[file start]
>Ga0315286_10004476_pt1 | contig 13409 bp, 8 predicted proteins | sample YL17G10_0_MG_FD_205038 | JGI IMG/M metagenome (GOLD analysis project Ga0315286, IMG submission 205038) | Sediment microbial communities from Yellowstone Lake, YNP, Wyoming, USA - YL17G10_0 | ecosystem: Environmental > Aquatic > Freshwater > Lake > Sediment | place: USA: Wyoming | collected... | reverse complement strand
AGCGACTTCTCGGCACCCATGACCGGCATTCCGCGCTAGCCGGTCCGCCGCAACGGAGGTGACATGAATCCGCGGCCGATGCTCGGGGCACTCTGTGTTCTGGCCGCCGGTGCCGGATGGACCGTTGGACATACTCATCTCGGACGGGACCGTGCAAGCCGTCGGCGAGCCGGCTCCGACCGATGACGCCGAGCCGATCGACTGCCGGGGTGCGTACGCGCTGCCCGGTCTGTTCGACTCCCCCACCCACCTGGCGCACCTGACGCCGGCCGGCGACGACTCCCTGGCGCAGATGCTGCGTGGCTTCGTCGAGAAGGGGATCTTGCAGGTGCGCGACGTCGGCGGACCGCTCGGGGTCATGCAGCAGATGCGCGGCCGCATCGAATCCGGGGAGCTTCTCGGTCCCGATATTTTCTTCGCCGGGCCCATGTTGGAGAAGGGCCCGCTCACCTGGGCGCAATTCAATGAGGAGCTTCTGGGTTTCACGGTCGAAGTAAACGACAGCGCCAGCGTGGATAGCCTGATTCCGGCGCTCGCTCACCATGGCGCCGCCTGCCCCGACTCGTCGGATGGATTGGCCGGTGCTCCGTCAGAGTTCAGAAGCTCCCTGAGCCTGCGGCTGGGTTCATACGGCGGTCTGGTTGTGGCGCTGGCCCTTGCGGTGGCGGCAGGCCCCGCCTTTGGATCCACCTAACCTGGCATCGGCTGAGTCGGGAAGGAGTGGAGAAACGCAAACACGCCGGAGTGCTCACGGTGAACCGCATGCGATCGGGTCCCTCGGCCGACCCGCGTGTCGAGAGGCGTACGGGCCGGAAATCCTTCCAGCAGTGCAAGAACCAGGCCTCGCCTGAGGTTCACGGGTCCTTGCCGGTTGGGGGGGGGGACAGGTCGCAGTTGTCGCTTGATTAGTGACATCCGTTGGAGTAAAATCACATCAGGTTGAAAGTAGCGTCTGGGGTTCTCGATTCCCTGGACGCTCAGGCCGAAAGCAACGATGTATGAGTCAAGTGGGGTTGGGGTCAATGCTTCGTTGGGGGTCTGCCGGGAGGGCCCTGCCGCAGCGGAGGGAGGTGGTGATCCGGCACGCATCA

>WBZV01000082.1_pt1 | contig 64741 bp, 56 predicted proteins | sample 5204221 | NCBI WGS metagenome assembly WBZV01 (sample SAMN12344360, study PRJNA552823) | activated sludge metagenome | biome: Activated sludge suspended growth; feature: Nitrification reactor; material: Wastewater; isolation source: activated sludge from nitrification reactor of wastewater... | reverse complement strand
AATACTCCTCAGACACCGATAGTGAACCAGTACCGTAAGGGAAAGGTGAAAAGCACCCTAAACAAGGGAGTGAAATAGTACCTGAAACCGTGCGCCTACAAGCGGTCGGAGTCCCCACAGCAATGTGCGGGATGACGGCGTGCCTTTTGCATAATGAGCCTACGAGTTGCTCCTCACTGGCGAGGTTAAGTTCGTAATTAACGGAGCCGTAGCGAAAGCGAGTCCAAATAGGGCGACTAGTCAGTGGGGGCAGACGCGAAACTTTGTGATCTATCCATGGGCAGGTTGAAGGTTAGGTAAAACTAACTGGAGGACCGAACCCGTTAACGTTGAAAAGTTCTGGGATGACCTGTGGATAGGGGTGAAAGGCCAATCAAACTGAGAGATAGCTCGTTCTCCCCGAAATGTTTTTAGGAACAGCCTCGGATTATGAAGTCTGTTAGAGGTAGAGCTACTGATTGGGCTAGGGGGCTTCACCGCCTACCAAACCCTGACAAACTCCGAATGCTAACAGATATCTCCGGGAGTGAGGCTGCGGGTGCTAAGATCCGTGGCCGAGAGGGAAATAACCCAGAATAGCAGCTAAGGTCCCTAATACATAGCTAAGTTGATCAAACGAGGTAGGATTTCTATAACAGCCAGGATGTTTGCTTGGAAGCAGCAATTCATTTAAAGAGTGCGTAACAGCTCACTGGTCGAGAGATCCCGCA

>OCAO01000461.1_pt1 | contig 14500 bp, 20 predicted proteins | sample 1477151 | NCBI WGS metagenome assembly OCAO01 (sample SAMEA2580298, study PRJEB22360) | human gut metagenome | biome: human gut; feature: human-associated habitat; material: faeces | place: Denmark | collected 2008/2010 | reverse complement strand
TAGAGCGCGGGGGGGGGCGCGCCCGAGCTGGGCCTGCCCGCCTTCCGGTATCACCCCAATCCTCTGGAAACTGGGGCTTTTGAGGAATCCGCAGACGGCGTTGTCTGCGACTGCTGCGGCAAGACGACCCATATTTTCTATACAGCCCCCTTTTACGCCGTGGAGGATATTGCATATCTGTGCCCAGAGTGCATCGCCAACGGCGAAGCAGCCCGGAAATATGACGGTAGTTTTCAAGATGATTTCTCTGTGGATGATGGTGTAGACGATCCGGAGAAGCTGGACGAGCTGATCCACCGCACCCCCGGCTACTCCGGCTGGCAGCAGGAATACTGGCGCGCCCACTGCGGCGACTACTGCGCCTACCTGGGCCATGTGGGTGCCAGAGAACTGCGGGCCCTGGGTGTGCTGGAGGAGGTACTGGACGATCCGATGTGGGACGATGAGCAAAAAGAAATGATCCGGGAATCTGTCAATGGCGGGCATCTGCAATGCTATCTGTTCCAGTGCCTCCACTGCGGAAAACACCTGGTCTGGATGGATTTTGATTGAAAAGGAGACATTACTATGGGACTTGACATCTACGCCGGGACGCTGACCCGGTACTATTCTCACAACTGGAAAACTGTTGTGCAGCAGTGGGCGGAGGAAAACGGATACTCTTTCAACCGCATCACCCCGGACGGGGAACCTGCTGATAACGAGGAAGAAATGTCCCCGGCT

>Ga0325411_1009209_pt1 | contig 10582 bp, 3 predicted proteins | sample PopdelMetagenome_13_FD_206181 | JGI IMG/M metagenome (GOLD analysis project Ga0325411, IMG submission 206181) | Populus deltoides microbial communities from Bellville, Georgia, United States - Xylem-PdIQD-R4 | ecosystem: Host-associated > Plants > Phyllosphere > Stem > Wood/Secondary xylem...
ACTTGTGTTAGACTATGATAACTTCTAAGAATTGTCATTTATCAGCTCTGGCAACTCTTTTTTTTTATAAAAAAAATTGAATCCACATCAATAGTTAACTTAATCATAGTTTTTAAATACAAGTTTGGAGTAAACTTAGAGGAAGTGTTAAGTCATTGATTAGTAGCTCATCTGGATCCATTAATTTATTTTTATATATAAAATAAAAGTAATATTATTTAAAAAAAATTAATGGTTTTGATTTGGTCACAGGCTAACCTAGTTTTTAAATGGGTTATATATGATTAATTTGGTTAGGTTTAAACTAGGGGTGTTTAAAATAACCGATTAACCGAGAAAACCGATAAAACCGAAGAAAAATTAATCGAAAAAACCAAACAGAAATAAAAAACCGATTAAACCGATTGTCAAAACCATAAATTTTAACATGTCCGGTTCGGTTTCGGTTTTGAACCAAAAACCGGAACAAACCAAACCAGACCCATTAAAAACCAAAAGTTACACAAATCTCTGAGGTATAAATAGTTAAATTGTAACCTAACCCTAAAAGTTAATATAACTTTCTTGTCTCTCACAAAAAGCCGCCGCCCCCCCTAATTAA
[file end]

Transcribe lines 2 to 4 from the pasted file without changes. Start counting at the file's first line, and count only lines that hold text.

AGCGACTTCTCGGCACCCATGACCGGCATTCCGCGCTAGCCGGTCCGCCGCAACGGAGGTGACATGAATCCGCGGCCGATGCTCGGGGCACTCTGTGTTCTGGCCGCCGGTGCCGGATGGACCGTTGGACATACTCATCTCGGACGGGACCGTGCAAGCCGTCGGCGAGCCGGCTCCGACCGATGACGCCGAGCCGATCGACTGCCGGGGTGCGTACGCGCTGCCCGGTCTGTTCGACTCCCCCACCCACCTGGCGCACCTGACGCCGGCCGGCGACGACTCCCTGGCGCAGATGCTGCGTGGCTTCGTCGAGAAGGGGATCTTGCAGGTGCGCGACGTCGGCGGACCGCTCGGGGTCATGCAGCAGATGCGCGGCCGCATCGAATCCGGGGAGCTTCTCGGTCCCGATATTTTCTTCGCCGGGCCCATGTTGGAGAAGGGCCCGCTCACCTGGGCGCAATTCAATGAGGAGCTTCTGGGTTTCACGGTCGAAGTAAACGACAGCGCCAGCGTGGATAGCCTGATTCCGGCGCTCGCTCACCATGGCGCCGCCTGCCCCGACTCGTCGGATGGATTGGCCGGTGCTCCGTCAGAGTTCAGAAGCTCCCTGAGCCTGCGGCTGGGTTCATACGGCGGTCTGGTTGTGGCGCTGGCCCTTGCGGTGGCGGCAGGCCCCGCCTTTGGATCCACCTAACCTGGCATCGGCTGAGTCGGGAAGGAGTGGAGAAACGCAAACACGCCGGAGTGCTCACGGTGAACCGCATGCGATCGGGTCCCTCGGCCGACCCGCGTGTCGAGAGGCGTACGGGCCGGAAATCCTTCCAGCAGTGCAAGAACCAGGCCTCGCCTGAGGTTCACGGGTCCTTGCCGGTTGGGGGGGGGGACAGGTCGCAGTTGTCGCTTGATTAGTGACATCCGTTGGAGTAAAATCACATCAGGTTGAAAGTAGCGTCTGGGGTTCTCGATTCCCTGGACGCTCAGGCCGAAAGCAACGATGTATGAGTCAAGTGGGGTTGGGGTCAATGCTTCGTTGGGGGTCTGCCGGGAGGGCCCTGCCGCAGCGGAGGGAGGTGGTGATCCGGCACGCATCA

>WBZV01000082.1_pt1 | contig 64741 bp, 56 predicted proteins | sample 5204221 | NCBI WGS metagenome assembly WBZV01 (sample SAMN12344360, study PRJNA552823) | activated sludge metagenome | biome: Activated sludge suspended growth; feature: Nitrification reactor; material: Wastewater; isolation source: activated sludge from nitrification reactor of wastewater... | reverse complement strand
AATACTCCTCAGACACCGATAGTGAACCAGTACCGTAAGGGAAAGGTGAAAAGCACCCTAAACAAGGGAGTGAAATAGTACCTGAAACCGTGCGCCTACAAGCGGTCGGAGTCCCCACAGCAATGTGCGGGATGACGGCGTGCCTTTTGCATAATGAGCCTACGAGTTGCTCCTCACTGGCGAGGTTAAGTTCGTAATTAACGGAGCCGTAGCGAAAGCGAGTCCAAATAGGGCGACTAGTCAGTGGGGGCAGACGCGAAACTTTGTGATCTATCCATGGGCAGGTTGAAGGTTAGGTAAAACTAACTGGAGGACCGAACCCGTTAACGTTGAAAAGTTCTGGGATGACCTGTGGATAGGGGTGAAAGGCCAATCAAACTGAGAGATAGCTCGTTCTCCCCGAAATGTTTTTAGGAACAGCCTCGGATTATGAAGTCTGTTAGAGGTAGAGCTACTGATTGGGCTAGGGGGCTTCACCGCCTACCAAACCCTGACAAACTCCGAATGCTAACAGATATCTCCGGGAGTGAGGCTGCGGGTGCTAAGATCCGTGGCCGAGAGGGAAATAACCCAGAATAGCAGCTAAGGTCCCTAATACATAGCTAAGTTGATCAAACGAGGTAGGATTTCTATAACAGCCAGGATGTTTGCTTGGAAGCAGCAATTCATTTAAAGAGTGCGTAACAGCTCACTGGTCGAGAGATCCCGCA